At the same time, the Pitru Paksha is also an important period for people with Pitru Dosha, which means the curse imposed by the ancestors. Hence, in order to ask forgiveness, people perform Shradh rituals and offer food to the crows, who are considered as living beings that represent the dead. It is believed, if the crow eats the offered food, the ancestors are happy and pleased. But, if the crow doesn't eat the offered food and flies away, the ancestors are not happy.
The event of Pitru Paksha is widely observed by Hindus from all over the world, and they perform prayers and rituals in order to gain their ancestors blessings.
Ganesh Chaturthi is celebrated as the birth anniversary of Lord Ganesha, who is known as Lord Shiva's and Goddess Parvati's son. According to Hindu mythology, Lord Ganesha represents new beginnings and removes all obstacles.
Every year Ganesh Chaturthi is celebrated with full zeal and zest. The festival will take place from September 10 till September 21.
It must be noted that this festival is celebrated majorly in Gujarat, Maharashtra, and Karnataka. Devotees of these states celebrate Ganesh Chaturthi with full enthusiasm, and they even start preparing for this festival from months ago.
Generally, the festival begins with Pran Pratishtha of Lord Ganesha's idol. This is a ritual in Hinduism, wherein an idol is placed in the temple. Then, for the next 10 days, devotees of Lord Ganesha worship him and pray for prosperity. Devotees, at the same time, also offer Modak, which is a kind of sweet, to Lord Ganesha. On the last day of the festival, the idol of Lord Ganesha is immersed in a waterbody like a pond or a river, which is known as Ganpati Visarjan, with much glitz. This ritual marks the return of Lord Ganesha to his holy abode.
According to the Hindu mythology, it is believed that worshipping Lord Ganesha helps end all troubles and hurdles. This is the reason why he is also known as Vinayaka and Vighneshwara, both the terms mean “remover of obstacles".
Keywords: Ganesh Chaturthi, India, Hinduism, Festivals, Temples
As Hinduism is a unique religion, it must be understood in an efficient manner. Therefore, in order to understand the practices and concepts related to the religion, read the below mentioned books written by renowned authors.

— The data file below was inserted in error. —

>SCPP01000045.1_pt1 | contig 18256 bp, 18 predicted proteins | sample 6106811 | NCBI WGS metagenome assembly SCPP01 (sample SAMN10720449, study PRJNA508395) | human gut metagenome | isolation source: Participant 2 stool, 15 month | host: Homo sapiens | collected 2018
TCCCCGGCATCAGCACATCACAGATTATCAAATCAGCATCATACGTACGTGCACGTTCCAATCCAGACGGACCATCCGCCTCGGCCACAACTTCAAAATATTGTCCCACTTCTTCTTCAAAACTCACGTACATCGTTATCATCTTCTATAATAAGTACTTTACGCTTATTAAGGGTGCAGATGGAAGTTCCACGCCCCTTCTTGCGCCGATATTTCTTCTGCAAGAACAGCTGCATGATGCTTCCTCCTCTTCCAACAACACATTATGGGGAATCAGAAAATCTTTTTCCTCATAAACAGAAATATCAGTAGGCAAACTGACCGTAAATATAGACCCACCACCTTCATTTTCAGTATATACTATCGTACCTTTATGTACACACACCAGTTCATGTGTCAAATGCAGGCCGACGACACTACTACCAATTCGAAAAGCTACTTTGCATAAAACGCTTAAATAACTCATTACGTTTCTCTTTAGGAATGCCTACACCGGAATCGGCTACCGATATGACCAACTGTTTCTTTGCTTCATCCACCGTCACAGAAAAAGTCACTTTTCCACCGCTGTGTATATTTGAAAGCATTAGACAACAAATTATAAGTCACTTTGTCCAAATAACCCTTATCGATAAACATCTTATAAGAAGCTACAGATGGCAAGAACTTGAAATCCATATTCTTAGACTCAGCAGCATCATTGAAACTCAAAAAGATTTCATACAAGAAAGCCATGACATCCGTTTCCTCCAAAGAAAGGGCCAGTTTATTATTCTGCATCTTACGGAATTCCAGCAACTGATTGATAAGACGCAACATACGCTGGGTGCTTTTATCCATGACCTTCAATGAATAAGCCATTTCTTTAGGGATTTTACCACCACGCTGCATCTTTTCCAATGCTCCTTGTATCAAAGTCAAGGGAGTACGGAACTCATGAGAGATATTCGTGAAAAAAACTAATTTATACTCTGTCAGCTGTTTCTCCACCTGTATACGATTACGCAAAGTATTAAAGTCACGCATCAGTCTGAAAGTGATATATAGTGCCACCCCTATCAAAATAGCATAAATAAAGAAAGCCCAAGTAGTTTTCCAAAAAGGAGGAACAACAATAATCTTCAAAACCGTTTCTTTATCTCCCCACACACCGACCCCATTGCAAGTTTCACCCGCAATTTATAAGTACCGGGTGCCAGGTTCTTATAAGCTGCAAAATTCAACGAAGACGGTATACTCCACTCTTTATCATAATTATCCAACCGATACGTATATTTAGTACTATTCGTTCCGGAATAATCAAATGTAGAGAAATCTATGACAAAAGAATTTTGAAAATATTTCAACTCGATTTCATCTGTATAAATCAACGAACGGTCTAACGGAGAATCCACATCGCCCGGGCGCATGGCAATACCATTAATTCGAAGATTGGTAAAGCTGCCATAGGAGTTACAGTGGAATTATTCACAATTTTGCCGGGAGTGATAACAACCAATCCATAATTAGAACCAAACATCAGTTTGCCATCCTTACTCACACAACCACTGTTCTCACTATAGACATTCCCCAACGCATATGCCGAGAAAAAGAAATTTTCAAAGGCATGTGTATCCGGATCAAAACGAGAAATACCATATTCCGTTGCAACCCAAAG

Hinduism: Beliefs and Practices by Jeaneane Fowler
To start with knowing and understanding Hinduism, this is one of the basic books. In this book, the author views Hinduism as a way of life and a major Indian phenomena, and most importantly, all the beliefs and practices which are associated with this religion. All-in-all, this book is an eye-opener, and throws light on a lot of concepts and myths related to Hinduism.
An Introduction to Hinduism by Gavin Flood
This book throws light on the historical and thematic introduction related to Hinduism. At the same time, this book traces the development of the religion from the ancient origin to its modern structure. One of the specialty of this book is that it lays stress on rituals and southern influence on Hinduism.
The Complete Idiot's Guide to Hinduism by Linda Johnsen, Jody P. Schaeffer, and David Frawley
Considered as one of the ideal books on Hinduism, it offers an outstanding introduction and overview of the religion. Not only this, but this book also explains various practices and beliefs related to Hinduism, and also includes tales from history and literature to interest the reader more. All-in-all, this book tells about Hinduism in a very candid manner.
The Hindu Mind by Bansi Pandit
This book is written by keeping in mind the history of Hinduism. Not only this, but this book also talks about the fundamentals of Hindu religion, philosophy related to it, and beliefs and practices related to the religion. Clearly, this book is written in a very systematic manner, keeping in mind all the aspects of Hinduism.
Am I a Hindu? by Ed Vishwanathan
Interestingly, this whole book is written in the form of dialogues. In this book, the conversation is happening between father and son, and the father answers his son's every question which is related to Hinduism only. This book is written in a very simple manner as the reader can easily read the question and then its answer, and easily understand about Hinduism.
Keywords: Hinduism, Books, Authors, Religion